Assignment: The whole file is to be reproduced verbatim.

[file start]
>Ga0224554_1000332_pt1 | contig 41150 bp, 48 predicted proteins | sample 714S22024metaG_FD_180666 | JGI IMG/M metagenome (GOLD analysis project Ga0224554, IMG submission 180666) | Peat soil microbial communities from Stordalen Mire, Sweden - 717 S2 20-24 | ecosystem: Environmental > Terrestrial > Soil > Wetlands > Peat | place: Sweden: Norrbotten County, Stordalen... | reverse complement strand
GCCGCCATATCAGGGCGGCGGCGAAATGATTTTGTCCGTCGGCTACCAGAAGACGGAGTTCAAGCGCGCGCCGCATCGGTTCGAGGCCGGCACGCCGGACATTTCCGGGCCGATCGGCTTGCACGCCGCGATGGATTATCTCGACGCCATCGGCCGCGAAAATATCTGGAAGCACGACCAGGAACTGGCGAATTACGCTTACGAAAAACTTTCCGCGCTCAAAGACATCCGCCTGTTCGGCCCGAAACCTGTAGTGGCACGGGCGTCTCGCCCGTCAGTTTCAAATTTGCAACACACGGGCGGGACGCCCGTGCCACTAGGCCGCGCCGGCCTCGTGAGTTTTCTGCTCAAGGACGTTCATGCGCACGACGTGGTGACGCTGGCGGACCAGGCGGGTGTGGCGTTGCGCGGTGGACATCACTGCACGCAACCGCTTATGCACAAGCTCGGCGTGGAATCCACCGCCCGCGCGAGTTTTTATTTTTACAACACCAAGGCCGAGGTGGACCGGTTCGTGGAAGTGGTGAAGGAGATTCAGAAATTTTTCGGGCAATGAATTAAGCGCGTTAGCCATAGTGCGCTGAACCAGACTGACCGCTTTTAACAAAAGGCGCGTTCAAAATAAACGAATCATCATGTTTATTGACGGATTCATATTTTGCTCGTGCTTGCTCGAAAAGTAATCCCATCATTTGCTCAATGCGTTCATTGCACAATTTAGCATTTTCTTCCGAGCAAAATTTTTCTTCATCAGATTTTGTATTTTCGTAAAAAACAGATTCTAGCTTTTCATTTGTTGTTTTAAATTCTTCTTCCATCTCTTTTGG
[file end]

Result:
>Ga0224554_1000332_pt1 | contig 41150 bp, 48 predicted proteins | sample 714S22024metaG_FD_180666 | JGI IMG/M metagenome (GOLD analysis project Ga0224554, IMG submission 180666) | Peat soil microbial communities from Stordalen Mire, Sweden - 717 S2 20-24 | ecosystem: Environmental > Terrestrial > Soil > Wetlands > Peat | place: Sweden: Norrbotten County, Stordalen... | reverse complement strand
GCCGCCATATCAGGGCGGCGGCGAAATGATTTTGTCCGTCGGCTACCAGAAGACGGAGTTCAAGCGCGCGCCGCATCGGTTCGAGGCCGGCACGCCGGACATTTCCGGGCCGATCGGCTTGCACGCCGCGATGGATTATCTCGACGCCATCGGCCGCGAAAATATCTGGAAGCACGACCAGGAACTGGCGAATTACGCTTACGAAAAACTTTCCGCGCTCAAAGACATCCGCCTGTTCGGCCCGAAACCTGTAGTGGCACGGGCGTCTCGCCCGTCAGTTTCAAATTTGCAACACACGGGCGGGACGCCCGTGCCACTAGGCCGCGCCGGCCTCGTGAGTTTTCTGCTCAAGGACGTTCATGCGCACGACGTGGTGACGCTGGCGGACCAGGCGGGTGTGGCGTTGCGCGGTGGACATCACTGCACGCAACCGCTTATGCACAAGCTCGGCGTGGAATCCACCGCCCGCGCGAGTTTTTATTTTTACAACACCAAGGCCGAGGTGGACCGGTTCGTGGAAGTGGTGAAGGAGATTCAGAAATTTTTCGGGCAATGAATTAAGCGCGTTAGCCATAGTGCGCTGAACCAGACTGACCGCTTTTAACAAAAGGCGCGTTCAAAATAAACGAATCATCATGTTTATTGACGGATTCATATTTTGCTCGTGCTTGCTCGAAAAGTAATCCCATCATTTGCTCAATGCGTTCATTGCACAATTTAGCATTTTCTTCCGAGCAAAATTTTTCTTCATCAGATTTTGTATTTTCGTAAAAAACAGATTCTAGCTTTTCATTTGTTGTTTTAAATTCTTCTTCCATCTCTTTTGG